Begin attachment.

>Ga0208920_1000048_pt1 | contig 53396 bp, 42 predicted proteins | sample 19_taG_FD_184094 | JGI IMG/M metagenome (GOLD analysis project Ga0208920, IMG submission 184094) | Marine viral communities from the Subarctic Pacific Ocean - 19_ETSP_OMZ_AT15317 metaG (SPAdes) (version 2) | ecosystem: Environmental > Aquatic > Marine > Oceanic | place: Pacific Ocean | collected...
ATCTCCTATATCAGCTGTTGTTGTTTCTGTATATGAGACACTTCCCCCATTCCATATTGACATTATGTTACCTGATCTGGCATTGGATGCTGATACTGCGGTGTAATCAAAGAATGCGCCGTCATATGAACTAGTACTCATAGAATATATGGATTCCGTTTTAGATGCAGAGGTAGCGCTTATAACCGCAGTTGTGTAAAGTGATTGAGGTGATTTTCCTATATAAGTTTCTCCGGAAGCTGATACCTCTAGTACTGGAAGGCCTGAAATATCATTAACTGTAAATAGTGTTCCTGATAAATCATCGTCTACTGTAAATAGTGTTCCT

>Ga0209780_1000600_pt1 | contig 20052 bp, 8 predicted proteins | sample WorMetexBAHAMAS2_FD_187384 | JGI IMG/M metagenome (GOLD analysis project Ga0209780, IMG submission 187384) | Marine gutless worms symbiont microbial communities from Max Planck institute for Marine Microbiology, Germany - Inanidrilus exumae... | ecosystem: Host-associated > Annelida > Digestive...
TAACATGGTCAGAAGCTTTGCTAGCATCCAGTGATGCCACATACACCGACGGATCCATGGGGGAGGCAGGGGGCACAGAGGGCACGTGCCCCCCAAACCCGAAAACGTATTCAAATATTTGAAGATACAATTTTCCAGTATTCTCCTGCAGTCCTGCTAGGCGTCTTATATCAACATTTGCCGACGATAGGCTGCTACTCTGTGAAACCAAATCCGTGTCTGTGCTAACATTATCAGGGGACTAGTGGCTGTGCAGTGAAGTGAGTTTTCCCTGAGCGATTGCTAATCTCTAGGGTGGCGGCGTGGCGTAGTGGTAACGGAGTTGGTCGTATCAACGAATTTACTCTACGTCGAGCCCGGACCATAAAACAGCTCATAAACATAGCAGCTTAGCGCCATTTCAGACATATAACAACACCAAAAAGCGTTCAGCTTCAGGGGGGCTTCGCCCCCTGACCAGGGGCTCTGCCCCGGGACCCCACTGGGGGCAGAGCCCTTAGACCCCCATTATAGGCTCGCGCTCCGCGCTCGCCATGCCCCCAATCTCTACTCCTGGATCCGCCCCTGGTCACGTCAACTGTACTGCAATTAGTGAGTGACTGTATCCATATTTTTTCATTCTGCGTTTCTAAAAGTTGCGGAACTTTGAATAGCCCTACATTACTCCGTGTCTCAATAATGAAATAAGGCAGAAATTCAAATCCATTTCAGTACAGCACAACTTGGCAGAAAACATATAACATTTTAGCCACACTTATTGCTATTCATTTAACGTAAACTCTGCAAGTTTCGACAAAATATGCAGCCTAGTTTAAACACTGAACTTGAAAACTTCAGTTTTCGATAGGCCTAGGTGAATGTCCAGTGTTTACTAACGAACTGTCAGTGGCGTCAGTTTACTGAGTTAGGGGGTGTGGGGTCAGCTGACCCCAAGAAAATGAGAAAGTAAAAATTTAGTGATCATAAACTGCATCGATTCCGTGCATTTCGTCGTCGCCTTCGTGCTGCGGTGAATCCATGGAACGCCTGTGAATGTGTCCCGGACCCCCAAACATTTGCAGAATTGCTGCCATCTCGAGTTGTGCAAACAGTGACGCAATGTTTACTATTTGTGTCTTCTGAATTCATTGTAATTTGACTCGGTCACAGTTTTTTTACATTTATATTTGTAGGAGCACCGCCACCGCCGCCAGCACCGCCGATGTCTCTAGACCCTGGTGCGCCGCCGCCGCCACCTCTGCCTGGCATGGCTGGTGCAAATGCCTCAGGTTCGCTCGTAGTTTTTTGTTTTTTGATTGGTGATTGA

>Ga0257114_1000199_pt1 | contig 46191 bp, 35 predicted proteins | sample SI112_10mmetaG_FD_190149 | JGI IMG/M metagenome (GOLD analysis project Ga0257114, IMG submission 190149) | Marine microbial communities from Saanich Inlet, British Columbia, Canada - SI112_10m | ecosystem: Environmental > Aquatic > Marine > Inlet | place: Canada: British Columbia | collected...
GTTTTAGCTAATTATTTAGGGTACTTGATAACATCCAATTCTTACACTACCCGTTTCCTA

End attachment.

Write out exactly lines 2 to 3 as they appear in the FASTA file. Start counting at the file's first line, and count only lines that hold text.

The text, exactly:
ATCTCCTATATCAGCTGTTGTTGTTTCTGTATATGAGACACTTCCCCCATTCCATATTGACATTATGTTACCTGATCTGGCATTGGATGCTGATACTGCGGTGTAATCAAAGAATGCGCCGTCATATGAACTAGTACTCATAGAATATATGGATTCCGTTTTAGATGCAGAGGTAGCGCTTATAACCGCAGTTGTGTAAAGTGATTGAGGTGATTTTCCTATATAAGTTTCTCCGGAAGCTGATACCTCTAGTACTGGAAGGCCTGAAATATCATTAACTGTAAATAGTGTTCCTGATAAATCATCGTCTACTGTAAATAGTGTTCCT

>Ga0209780_1000600_pt1 | contig 20052 bp, 8 predicted proteins | sample WorMetexBAHAMAS2_FD_187384 | JGI IMG/M metagenome (GOLD analysis project Ga0209780, IMG submission 187384) | Marine gutless worms symbiont microbial communities from Max Planck institute for Marine Microbiology, Germany - Inanidrilus exumae... | ecosystem: Host-associated > Annelida > Digestive...